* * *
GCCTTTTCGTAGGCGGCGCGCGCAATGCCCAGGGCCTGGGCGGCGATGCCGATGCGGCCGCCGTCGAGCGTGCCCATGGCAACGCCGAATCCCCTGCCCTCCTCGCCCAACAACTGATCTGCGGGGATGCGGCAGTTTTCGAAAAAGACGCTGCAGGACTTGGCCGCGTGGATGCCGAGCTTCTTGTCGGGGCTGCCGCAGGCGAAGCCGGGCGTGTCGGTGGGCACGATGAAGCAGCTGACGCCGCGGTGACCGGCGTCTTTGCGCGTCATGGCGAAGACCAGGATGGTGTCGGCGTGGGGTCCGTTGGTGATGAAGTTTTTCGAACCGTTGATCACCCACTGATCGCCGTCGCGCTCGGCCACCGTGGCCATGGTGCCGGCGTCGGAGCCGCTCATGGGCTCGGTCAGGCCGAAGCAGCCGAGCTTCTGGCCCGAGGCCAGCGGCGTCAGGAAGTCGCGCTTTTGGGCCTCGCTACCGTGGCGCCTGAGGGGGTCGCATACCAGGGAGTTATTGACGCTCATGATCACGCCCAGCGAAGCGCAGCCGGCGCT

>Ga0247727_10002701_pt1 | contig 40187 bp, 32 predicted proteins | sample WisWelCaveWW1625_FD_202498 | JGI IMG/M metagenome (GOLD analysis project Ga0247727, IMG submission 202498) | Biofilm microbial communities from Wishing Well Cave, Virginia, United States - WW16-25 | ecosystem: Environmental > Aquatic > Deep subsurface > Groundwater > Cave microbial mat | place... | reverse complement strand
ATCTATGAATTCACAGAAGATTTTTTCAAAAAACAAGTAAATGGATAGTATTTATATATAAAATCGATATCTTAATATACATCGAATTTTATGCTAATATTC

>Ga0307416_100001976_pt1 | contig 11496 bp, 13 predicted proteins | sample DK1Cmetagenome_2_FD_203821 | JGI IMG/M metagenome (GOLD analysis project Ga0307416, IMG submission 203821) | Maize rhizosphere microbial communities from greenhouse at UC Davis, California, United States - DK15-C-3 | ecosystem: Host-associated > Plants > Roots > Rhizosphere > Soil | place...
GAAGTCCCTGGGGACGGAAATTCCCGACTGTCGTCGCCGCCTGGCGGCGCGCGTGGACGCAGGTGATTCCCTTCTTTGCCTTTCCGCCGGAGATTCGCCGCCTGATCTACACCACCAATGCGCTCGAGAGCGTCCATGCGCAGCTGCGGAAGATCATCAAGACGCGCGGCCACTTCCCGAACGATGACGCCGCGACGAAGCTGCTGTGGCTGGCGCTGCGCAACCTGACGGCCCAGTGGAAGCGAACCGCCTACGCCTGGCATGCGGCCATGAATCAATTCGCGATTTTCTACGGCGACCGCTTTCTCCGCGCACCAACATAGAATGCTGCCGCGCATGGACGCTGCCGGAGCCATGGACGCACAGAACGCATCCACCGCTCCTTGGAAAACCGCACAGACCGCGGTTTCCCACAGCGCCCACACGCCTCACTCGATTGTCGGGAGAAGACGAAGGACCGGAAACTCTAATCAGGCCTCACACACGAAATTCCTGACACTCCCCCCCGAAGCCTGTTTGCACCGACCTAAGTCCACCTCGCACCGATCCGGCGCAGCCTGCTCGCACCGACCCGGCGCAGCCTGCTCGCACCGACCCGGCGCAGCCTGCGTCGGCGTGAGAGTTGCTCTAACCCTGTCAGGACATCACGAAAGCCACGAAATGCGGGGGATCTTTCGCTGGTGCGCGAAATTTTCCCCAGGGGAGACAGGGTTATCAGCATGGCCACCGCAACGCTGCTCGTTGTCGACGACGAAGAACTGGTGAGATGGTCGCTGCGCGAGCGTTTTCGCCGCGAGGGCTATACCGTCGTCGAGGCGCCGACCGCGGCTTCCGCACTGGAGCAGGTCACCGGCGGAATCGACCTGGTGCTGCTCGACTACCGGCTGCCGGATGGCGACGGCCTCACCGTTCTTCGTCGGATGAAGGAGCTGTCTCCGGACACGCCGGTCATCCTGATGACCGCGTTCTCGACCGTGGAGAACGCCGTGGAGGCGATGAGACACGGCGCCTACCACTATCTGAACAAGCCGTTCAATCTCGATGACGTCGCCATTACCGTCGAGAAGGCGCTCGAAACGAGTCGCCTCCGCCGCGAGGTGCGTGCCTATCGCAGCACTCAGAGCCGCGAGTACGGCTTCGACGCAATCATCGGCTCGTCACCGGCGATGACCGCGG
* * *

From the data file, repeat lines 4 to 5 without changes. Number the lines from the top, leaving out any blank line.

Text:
>Ga0307416_100001976_pt1 | contig 11496 bp, 13 predicted proteins | sample DK1Cmetagenome_2_FD_203821 | JGI IMG/M metagenome (GOLD analysis project Ga0307416, IMG submission 203821) | Maize rhizosphere microbial communities from greenhouse at UC Davis, California, United States - DK15-C-3 | ecosystem: Host-associated > Plants > Roots > Rhizosphere > Soil | place...
GAAGTCCCTGGGGACGGAAATTCCCGACTGTCGTCGCCGCCTGGCGGCGCGCGTGGACGCAGGTGATTCCCTTCTTTGCCTTTCCGCCGGAGATTCGCCGCCTGATCTACACCACCAATGCGCTCGAGAGCGTCCATGCGCAGCTGCGGAAGATCATCAAGACGCGCGGCCACTTCCCGAACGATGACGCCGCGACGAAGCTGCTGTGGCTGGCGCTGCGCAACCTGACGGCCCAGTGGAAGCGAACCGCCTACGCCTGGCATGCGGCCATGAATCAATTCGCGATTTTCTACGGCGACCGCTTTCTCCGCGCACCAACATAGAATGCTGCCGCGCATGGACGCTGCCGGAGCCATGGACGCACAGAACGCATCCACCGCTCCTTGGAAAACCGCACAGACCGCGGTTTCCCACAGCGCCCACACGCCTCACTCGATTGTCGGGAGAAGACGAAGGACCGGAAACTCTAATCAGGCCTCACACACGAAATTCCTGACACTCCCCCCCGAAGCCTGTTTGCACCGACCTAAGTCCACCTCGCACCGATCCGGCGCAGCCTGCTCGCACCGACCCGGCGCAGCCTGCTCGCACCGACCCGGCGCAGCCTGCGTCGGCGTGAGAGTTGCTCTAACCCTGTCAGGACATCACGAAAGCCACGAAATGCGGGGGATCTTTCGCTGGTGCGCGAAATTTTCCCCAGGGGAGACAGGGTTATCAGCATGGCCACCGCAACGCTGCTCGTTGTCGACGACGAAGAACTGGTGAGATGGTCGCTGCGCGAGCGTTTTCGCCGCGAGGGCTATACCGTCGTCGAGGCGCCGACCGCGGCTTCCGCACTGGAGCAGGTCACCGGCGGAATCGACCTGGTGCTGCTCGACTACCGGCTGCCGGATGGCGACGGCCTCACCGTTCTTCGTCGGATGAAGGAGCTGTCTCCGGACACGCCGGTCATCCTGATGACCGCGTTCTCGACCGTGGAGAACGCCGTGGAGGCGATGAGACACGGCGCCTACCACTATCTGAACAAGCCGTTCAATCTCGATGACGTCGCCATTACCGTCGAGAAGGCGCTCGAAACGAGTCGCCTCCGCCGCGAGGTGCGTGCCTATCGCAGCACTCAGAGCCGCGAGTACGGCTTCGACGCAATCATCGGCTCGTCACCGGCGATGACCGCGG